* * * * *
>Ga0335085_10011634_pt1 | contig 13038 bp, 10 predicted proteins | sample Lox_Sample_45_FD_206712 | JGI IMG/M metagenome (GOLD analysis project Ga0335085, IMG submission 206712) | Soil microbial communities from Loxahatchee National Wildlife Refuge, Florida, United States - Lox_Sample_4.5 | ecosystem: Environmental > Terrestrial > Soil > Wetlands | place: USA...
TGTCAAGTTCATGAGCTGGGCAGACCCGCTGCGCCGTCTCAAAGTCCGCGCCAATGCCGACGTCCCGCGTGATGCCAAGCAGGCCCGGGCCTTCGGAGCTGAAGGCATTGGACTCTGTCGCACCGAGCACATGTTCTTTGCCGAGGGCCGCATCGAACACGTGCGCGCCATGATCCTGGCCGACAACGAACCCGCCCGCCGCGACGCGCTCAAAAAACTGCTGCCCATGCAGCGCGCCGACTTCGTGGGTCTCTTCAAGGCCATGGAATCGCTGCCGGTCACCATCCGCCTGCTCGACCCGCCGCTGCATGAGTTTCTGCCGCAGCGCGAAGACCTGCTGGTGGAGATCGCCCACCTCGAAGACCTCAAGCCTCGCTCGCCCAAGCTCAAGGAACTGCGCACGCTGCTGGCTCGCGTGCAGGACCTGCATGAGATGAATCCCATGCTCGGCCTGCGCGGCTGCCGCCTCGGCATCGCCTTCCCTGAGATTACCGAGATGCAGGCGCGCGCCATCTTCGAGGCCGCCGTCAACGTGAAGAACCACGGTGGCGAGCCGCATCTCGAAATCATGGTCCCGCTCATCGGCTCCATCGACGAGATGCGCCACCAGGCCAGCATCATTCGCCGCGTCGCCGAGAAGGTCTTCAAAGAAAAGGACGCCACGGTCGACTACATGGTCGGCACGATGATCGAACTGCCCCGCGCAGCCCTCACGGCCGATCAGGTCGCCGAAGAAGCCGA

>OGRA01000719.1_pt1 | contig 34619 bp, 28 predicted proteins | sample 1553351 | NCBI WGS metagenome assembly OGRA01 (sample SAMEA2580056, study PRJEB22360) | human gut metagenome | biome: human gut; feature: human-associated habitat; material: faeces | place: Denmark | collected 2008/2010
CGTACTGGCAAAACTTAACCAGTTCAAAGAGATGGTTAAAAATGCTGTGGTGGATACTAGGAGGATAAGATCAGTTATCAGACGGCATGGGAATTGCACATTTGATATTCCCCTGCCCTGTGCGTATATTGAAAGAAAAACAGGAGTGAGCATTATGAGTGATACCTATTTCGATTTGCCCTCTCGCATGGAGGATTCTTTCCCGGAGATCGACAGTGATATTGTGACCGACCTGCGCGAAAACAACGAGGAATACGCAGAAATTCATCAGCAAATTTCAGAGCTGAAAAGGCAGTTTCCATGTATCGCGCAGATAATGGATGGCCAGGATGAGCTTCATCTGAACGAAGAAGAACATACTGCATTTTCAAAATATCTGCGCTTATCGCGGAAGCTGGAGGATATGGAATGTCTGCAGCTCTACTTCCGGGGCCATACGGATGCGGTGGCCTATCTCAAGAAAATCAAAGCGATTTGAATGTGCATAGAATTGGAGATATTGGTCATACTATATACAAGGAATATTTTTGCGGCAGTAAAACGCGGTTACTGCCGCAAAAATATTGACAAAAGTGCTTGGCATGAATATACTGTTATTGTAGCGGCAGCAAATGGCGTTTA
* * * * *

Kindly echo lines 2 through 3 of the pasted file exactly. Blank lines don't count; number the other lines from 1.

TGTCAAGTTCATGAGCTGGGCAGACCCGCTGCGCCGTCTCAAAGTCCGCGCCAATGCCGACGTCCCGCGTGATGCCAAGCAGGCCCGGGCCTTCGGAGCTGAAGGCATTGGACTCTGTCGCACCGAGCACATGTTCTTTGCCGAGGGCCGCATCGAACACGTGCGCGCCATGATCCTGGCCGACAACGAACCCGCCCGCCGCGACGCGCTCAAAAAACTGCTGCCCATGCAGCGCGCCGACTTCGTGGGTCTCTTCAAGGCCATGGAATCGCTGCCGGTCACCATCCGCCTGCTCGACCCGCCGCTGCATGAGTTTCTGCCGCAGCGCGAAGACCTGCTGGTGGAGATCGCCCACCTCGAAGACCTCAAGCCTCGCTCGCCCAAGCTCAAGGAACTGCGCACGCTGCTGGCTCGCGTGCAGGACCTGCATGAGATGAATCCCATGCTCGGCCTGCGCGGCTGCCGCCTCGGCATCGCCTTCCCTGAGATTACCGAGATGCAGGCGCGCGCCATCTTCGAGGCCGCCGTCAACGTGAAGAACCACGGTGGCGAGCCGCATCTCGAAATCATGGTCCCGCTCATCGGCTCCATCGACGAGATGCGCCACCAGGCCAGCATCATTCGCCGCGTCGCCGAGAAGGTCTTCAAAGAAAAGGACGCCACGGTCGACTACATGGTCGGCACGATGATCGAACTGCCCCGCGCAGCCCTCACGGCCGATCAGGTCGCCGAAGAAGCCGA

>OGRA01000719.1_pt1 | contig 34619 bp, 28 predicted proteins | sample 1553351 | NCBI WGS metagenome assembly OGRA01 (sample SAMEA2580056, study PRJEB22360) | human gut metagenome | biome: human gut; feature: human-associated habitat; material: faeces | place: Denmark | collected 2008/2010